Presentation anxiety is one of the major causes of the incredible fail rate of so many business presentations. You may consider yourself a failure if:
Your audience didn’t get it.
You were a nervous wreck.
They were bored.
They forgot most of what you said by the time they got back to their desk.
When that happens, the Mindful Presenter at least has the courage to carry out a full post mortem. In other words, they don’t just put it down to experience. Instead they work out exactly what went wrong and why.
That’s all well and good although the ‘horse has well and truly bolted.’ The experienced Mindful Presenter doesn’t leave this to chance; they don’t wait for the post mortem.
Instead, they carry out a pre-mortem long before they stand to speak. A pre-mortem in any presentation begins at the moment we are called on to present rather than when it’s all over.
The pre-mortem works on the basis that the presentation has already failed so we find out what went wrong before we even sit down to craft it. That in itself sounds more anxiety provoking than just living in hope that all will go well. The reality is it’s a key part of the solution to reducing how nervous we actually feel on the run up to our presentation and the moment we stand to deliver.
I unintentionally upset one of our delegates in a recent presentation skills workshop. On asking everyone to write down and share what they perceived to be their bad habits, this lady who was particularly anxious said; ‘I don’t prepare.’
I responded by expressing my view that what she described wasn’t a bad habit. At this point she smiled, although it was short lived when I told her I regarded that mind-set as more of a bad attitude than a bad habit.
Failing to prepare is simply waiting for the post-mortem. My point was that if she was happy to wait for the post mortem then that must relate to attitude rather than habit.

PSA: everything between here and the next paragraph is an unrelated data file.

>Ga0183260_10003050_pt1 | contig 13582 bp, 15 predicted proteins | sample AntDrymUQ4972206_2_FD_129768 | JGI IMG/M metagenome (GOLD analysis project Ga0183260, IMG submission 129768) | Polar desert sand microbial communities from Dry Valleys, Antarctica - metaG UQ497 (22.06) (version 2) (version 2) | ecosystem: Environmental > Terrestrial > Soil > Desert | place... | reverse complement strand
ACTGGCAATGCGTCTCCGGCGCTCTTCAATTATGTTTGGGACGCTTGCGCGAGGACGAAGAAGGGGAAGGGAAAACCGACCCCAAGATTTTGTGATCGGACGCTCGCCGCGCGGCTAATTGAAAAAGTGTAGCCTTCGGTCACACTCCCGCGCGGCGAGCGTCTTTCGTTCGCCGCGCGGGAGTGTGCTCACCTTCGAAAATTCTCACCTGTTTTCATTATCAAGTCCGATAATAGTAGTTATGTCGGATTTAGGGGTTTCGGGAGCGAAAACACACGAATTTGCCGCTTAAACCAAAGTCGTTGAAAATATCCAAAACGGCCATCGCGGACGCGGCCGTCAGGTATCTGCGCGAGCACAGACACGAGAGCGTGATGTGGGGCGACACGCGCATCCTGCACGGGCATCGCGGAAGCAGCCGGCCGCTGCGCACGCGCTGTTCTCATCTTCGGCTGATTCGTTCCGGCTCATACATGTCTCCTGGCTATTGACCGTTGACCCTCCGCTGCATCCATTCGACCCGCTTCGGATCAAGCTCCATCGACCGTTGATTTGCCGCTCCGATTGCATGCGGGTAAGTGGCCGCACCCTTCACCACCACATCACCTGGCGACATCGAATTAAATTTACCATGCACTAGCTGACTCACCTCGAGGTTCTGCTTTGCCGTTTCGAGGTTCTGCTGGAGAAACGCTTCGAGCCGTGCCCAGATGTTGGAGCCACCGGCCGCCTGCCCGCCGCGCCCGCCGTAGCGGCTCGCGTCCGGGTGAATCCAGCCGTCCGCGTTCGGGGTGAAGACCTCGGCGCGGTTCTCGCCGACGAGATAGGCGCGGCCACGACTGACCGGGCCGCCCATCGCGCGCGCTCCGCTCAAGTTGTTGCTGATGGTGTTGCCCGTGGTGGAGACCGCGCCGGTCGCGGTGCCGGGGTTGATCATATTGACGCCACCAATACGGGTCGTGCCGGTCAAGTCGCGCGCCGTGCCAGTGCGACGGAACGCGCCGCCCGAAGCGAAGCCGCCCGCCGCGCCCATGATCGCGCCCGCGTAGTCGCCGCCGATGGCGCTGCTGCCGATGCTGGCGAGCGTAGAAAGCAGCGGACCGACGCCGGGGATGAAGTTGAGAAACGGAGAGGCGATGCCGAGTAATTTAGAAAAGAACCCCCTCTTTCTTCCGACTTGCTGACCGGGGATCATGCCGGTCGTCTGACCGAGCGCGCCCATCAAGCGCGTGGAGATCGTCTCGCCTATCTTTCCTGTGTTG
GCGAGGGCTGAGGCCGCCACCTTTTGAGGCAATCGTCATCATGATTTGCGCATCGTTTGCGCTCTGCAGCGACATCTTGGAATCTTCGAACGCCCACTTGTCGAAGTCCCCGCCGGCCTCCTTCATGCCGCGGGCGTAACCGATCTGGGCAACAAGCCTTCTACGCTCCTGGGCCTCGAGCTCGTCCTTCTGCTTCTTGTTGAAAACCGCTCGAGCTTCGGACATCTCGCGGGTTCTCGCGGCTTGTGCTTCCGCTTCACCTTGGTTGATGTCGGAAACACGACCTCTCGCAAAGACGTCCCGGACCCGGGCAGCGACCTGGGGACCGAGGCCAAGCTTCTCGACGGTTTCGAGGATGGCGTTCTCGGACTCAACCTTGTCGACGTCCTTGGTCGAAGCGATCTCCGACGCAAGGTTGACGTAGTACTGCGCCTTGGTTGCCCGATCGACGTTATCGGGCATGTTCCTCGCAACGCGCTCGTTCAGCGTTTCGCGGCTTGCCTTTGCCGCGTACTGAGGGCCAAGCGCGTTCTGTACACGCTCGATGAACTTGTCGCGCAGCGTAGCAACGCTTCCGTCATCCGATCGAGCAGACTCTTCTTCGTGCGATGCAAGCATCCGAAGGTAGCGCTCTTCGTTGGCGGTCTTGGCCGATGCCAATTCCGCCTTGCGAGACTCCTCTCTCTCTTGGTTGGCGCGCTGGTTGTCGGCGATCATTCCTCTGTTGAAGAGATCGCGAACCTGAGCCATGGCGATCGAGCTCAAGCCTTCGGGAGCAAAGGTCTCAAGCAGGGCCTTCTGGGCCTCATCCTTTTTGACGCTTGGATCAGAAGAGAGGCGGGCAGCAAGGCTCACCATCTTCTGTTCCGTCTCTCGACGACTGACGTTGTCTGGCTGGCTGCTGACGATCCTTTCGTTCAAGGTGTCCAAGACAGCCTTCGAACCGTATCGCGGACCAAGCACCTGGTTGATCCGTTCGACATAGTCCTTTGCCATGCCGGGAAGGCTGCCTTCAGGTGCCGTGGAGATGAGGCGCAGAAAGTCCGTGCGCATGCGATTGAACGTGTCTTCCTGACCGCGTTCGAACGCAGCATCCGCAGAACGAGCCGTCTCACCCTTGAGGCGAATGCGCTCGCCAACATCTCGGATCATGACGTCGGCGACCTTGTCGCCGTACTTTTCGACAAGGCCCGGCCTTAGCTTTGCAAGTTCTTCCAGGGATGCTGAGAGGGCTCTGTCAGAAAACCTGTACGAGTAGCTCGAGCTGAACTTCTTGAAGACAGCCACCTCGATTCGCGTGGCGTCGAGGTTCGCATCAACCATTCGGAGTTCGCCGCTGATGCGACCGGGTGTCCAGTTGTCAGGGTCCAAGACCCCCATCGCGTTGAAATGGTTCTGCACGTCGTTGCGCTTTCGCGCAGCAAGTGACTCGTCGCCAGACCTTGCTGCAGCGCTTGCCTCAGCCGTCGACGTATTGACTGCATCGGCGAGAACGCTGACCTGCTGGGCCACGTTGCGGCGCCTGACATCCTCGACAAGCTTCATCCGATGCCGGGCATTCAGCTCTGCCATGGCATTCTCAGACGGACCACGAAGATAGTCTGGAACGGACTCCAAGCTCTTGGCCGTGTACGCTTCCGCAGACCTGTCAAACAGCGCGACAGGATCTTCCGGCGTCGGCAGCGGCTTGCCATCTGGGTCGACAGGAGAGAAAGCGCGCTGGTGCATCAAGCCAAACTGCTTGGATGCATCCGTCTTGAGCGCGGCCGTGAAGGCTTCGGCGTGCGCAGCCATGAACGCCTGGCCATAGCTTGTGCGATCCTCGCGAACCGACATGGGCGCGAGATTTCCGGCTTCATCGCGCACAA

The pre-mortem allows us to anticipate everything that could possibly go wrong. It’s a means of substantially managing our level of anxiety through anticipating and preparing for everything that could happen.
It works under the premise that you prepare for the worst and expect the best.
It starts with a few very important questions:
What’s so important that I can’t just send these people an email?
Who are they really?
How much do they know?
What do they need?
Why should they care about what I have to say?
What difference will what I have to say make to their personal or professional lives?
What’s my message?
You can be certain that if you can’t answer each of these questions with absolute clarity your presentation will fail and you will be asking them during the post-mortem.
Rather than waiting to ask yourself, “What happened?” a pre-mortem enables you to anticipate all of the issues that can cause you to be so anxious and uncertain. That awareness allows us to formulate a plan to navigate around them.
So what did happen?
- You weren’t clear on your message
Every presenter believes they have a clear and compelling message to share, yet many audiences have to work really hard to understand exactly what that message is. When you ask the confident presenter what their message is you will often hear a prolonged explanation ending in you wishing you had never asked. We live in a world of social media where the whole world is tweeting. For others to understand your 140 characters you have to think long and hard about the point you are trying to make and why people should care.
The pre-mortem presentation begins with a message that is concise, compelling and transparent. It has to be mindfully crafted to ensure a level of clarity, purpose and impact that your audience will understand immediately.
- You didn’t have a strategy
Far too many professionals focus on content, content, content when crafting a presentation. In other words, in an attempt to show their audience how much they know, how clever they are and how hard they work they ‘give them everything they’ve got’. If you don’t have a clear strategy it’s inevitable that you will feel unduly anxious because you are making your presentation about you rather than your audience. Once the mindful presenter is clear on their message they then turn their undivided attention to its purpose.